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Peter Upton's

Subbuteo Tribute Website.

Miscellaneous Items

Non Retail - Trade Catalogues, Items and Stationery.

This page features some quirky little items that have surfaced in the Subbuteo Collecting Community. Whilst Peter Adolph did originally sell directly to his players, the later Subbuteo Sports Games Limited company had a more important set of customers, and that was the trade buyers. This was toy shops, department stores, and above all independent Sports Shops. This page is mostly concerned with items produced for them.

The first section deals with the trade catalogues in more detail, allowing me to illustrate them properly, and add a 1977 version previously unseen on this website.

The rest of this page is essentially the mundane. The envelopes, the headed notepaper, invoices and complement slips. All the things a company needs simply to trade. These were never meant to be sold or circulated in this way, and I imagine that the old Subbuteo employees would be astonished to find that these items even survived, let along found their way into collections. If Peter Adolph had chosen an unrelated name for his trading company rather than Subbuteo Sports Games Limited, or if Waddingtons had bought the game fully under their company umbrella, then I imagine this section would have no real reason to exist. As it is, it is rather charming to see the famous little football logos appearing on stationery, and general ephemera. 

Of course, the most important thing to be produced for the Trade were the Shop Displays both the early team colour displays and the later racks designed to show off the company's wares. These have long been sought after, and are already covered on their own page.

Trade Catalogues.

The 1977 Trade Catalogue.


Trade catalogues were produced for the company's reps, and to allow stockists and potential stockists to review the range, and decide what products they might want to carry. The 1980s versions also had pictures of display stands that could be acquired that would show off the stock to maximum potential.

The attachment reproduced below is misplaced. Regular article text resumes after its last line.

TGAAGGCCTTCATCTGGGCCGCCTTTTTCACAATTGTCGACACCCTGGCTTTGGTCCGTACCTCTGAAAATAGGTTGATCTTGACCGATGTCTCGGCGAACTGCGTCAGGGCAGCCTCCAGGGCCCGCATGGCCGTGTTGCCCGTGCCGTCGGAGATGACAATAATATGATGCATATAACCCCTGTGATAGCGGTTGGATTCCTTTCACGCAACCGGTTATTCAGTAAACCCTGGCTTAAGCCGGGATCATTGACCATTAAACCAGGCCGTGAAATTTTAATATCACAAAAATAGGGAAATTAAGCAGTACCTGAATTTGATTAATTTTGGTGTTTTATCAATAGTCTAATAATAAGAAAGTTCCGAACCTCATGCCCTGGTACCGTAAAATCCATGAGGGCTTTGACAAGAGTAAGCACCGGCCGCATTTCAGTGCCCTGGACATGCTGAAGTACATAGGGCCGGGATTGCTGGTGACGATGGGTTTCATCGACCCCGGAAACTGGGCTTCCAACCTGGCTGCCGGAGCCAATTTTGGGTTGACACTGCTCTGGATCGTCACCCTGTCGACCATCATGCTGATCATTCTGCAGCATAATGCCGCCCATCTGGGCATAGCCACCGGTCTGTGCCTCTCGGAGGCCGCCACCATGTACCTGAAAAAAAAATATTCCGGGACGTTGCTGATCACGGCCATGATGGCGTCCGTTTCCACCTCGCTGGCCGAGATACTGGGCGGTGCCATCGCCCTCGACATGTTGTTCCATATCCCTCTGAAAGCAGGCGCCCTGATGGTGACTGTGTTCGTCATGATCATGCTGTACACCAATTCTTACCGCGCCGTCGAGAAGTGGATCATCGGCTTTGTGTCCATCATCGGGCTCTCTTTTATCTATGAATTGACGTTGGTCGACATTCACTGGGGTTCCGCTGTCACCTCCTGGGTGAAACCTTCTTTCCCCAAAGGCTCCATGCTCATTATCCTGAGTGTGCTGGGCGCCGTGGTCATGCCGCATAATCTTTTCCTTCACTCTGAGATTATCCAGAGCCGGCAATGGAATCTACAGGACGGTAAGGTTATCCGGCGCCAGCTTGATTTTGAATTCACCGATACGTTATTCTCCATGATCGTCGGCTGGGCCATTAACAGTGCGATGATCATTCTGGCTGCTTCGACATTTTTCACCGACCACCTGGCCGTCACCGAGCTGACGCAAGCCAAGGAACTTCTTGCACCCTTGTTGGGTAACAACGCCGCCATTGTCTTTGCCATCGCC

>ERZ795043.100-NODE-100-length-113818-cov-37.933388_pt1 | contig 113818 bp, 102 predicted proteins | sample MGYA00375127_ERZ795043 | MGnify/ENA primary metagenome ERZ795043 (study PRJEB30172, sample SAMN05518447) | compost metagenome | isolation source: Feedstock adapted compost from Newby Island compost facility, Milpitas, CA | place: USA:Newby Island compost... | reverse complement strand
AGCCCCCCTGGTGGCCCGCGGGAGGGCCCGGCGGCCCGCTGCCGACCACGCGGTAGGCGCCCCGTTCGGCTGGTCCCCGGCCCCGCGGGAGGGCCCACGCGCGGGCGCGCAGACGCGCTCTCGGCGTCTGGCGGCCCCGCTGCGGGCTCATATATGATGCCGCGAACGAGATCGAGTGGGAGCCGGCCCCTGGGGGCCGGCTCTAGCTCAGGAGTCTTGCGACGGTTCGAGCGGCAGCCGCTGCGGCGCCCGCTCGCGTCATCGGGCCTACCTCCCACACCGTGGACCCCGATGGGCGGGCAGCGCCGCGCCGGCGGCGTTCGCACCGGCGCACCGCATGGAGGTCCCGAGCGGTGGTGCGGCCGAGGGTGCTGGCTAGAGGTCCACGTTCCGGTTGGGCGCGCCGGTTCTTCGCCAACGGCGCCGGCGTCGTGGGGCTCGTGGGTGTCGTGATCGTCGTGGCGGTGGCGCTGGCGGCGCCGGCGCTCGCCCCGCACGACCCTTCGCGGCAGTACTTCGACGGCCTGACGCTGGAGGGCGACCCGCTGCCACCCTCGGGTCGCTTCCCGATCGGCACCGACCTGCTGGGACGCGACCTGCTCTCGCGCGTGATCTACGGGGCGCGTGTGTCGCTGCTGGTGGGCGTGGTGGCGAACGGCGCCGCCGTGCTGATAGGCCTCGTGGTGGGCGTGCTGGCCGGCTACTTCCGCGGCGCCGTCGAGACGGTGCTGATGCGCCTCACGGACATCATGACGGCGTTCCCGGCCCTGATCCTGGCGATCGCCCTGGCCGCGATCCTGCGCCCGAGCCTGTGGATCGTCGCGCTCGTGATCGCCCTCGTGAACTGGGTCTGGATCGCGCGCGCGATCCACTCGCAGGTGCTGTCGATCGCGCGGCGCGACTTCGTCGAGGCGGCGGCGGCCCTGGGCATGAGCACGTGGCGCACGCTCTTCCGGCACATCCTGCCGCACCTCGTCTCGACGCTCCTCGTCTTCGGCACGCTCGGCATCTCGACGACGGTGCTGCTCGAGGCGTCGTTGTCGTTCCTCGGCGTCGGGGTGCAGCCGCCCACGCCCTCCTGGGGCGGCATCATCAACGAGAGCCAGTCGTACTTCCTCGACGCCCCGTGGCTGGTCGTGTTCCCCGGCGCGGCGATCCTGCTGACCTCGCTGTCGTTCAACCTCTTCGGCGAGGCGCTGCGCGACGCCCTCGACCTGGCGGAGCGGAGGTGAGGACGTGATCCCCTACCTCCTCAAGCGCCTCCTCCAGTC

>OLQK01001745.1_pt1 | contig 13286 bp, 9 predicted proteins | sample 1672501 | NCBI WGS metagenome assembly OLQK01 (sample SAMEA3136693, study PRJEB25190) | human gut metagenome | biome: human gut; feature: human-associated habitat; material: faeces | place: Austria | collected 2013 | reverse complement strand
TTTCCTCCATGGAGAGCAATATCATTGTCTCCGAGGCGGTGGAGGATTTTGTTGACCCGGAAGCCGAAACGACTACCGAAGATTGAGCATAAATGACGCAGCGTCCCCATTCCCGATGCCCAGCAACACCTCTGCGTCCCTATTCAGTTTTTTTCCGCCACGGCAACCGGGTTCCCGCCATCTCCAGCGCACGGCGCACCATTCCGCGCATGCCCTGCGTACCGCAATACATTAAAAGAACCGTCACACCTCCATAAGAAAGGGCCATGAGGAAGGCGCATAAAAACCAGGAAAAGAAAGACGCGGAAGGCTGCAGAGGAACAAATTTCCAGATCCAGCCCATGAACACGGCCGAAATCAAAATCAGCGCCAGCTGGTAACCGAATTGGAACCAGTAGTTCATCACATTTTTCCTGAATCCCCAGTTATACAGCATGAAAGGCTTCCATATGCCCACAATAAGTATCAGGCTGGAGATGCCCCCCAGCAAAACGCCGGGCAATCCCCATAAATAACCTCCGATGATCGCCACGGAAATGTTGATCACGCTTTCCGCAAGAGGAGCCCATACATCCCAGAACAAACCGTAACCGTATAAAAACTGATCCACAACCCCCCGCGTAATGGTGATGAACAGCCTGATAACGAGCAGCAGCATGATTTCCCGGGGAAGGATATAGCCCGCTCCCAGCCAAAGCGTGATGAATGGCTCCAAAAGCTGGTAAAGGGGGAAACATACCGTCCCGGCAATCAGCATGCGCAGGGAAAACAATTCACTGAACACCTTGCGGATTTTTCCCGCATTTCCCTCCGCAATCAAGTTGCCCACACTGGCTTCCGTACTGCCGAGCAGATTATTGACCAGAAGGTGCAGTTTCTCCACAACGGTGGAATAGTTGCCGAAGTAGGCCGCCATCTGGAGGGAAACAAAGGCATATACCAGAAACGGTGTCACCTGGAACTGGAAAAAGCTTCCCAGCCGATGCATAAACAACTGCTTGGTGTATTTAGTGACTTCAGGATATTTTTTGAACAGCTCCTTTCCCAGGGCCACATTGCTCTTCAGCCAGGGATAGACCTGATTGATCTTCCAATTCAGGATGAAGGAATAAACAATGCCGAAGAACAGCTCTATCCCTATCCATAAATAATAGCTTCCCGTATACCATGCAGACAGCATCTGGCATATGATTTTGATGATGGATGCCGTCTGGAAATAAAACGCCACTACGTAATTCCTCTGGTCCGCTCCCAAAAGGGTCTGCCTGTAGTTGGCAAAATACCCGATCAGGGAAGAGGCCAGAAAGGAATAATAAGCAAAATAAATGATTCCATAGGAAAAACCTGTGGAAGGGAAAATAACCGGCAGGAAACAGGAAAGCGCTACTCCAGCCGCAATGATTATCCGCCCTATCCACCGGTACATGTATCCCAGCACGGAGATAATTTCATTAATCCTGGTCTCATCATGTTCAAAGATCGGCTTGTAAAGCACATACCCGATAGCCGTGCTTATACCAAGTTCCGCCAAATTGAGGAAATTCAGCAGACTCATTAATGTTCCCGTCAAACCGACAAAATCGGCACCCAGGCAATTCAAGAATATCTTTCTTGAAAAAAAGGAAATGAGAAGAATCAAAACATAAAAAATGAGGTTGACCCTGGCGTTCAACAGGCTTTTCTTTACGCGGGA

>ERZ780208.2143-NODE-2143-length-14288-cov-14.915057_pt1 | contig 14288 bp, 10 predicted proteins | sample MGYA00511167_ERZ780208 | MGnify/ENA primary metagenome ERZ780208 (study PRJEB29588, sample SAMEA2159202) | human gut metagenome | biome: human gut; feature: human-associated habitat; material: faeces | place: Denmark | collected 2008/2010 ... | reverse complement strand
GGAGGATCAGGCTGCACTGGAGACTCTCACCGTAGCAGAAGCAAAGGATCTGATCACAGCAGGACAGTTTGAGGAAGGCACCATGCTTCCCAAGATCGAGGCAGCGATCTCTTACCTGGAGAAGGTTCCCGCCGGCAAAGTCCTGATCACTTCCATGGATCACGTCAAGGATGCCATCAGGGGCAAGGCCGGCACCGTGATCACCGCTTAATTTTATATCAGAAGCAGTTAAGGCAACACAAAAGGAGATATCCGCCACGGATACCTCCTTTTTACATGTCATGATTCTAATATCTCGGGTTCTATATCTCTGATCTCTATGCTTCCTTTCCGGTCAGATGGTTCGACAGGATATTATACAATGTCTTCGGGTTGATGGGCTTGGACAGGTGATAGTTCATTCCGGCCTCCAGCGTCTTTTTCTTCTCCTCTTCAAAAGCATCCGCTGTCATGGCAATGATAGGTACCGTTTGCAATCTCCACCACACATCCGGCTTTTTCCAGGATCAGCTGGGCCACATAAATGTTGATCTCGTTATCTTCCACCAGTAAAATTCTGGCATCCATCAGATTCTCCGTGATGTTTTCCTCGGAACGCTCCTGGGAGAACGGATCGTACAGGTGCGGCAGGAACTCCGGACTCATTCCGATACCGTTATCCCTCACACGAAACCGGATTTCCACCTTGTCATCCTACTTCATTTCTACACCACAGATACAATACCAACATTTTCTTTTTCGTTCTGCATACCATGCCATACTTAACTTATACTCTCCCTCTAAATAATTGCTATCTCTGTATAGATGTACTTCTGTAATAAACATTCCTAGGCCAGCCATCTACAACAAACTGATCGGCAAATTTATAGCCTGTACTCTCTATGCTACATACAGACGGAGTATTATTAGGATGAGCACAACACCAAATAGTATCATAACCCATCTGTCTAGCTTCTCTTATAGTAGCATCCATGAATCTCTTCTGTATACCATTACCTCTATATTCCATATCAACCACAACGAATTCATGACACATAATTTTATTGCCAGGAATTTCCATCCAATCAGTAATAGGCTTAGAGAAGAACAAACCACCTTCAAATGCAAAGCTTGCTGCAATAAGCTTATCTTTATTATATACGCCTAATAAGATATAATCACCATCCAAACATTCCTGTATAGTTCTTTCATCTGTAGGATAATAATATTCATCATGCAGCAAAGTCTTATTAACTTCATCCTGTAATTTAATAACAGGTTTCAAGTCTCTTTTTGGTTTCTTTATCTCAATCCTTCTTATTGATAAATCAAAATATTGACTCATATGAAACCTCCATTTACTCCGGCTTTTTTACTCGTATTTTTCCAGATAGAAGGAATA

Obviously Trade catalogues have a limited release, and it is hard to know for which years were produced. This one from 1977 is the earliest one that I've seen. It contains full details of Subbuteo's sports game range of the time. The pictures are pretty comprehensive, with the cricket and rugby sets fully laid out, and good details of the associated accessory ranges.


There are similar pictures for Football Express, and Snooker (which actually makes this rare Subbuteo Dud look appealing). Talking of duds, the most surprising page in this catalogue is the one showing a range of old, and soon to be deleted stock. As shown above, the track-suited team, the goalkeeper's rebound wall, the half-time scoreboard and award plaque were all chosen to be illustrated. Were they trying heroically to clear the stock?

The 1982 Trade Catalogue.

The early 1980s trade catalogues are probably familiar, as they have already featured elsewhere on this site They were generally shared with other products such as Jokari's ball games, or Dunford kites. The Jokari Products page covers these things in more detail. Unlike the retail catalogues of the late 1980s, these trade catalogues were designed in a landscape format.

From a collectors point of view perhaps the most interesting thing about these catalogues is the reduced team range. It is explained that the company had realised that the full team range of the time was unwieldy for shop owners. So they provided an illustrated list of the top selling teams (clearly specific to the UK), so it was easier for stores to order what they required. This list was 100 teams in the 1982 and 1983 catalogues, but cut to 75 teams by 1985.

The new products shown in 1982 included the Indoor Edition, the C189 Skills Trainer, and the high-bounce balls.

The 1983 Trade Catalogue.

The 1983 catalogue has Jokari products and Dunford Kites. New items in the Subbuteo range were the European Edition, the European Cup, and the extra spare goalkeepers - the kicking and throwing 'keepers being some of the last new moulds of the classic period. The final picture above shows a lovely double spread of accessories, and demonstrates how these catalogues were laid out. There was an updated top 100 team list too.

The 1984 Trade Catalogue.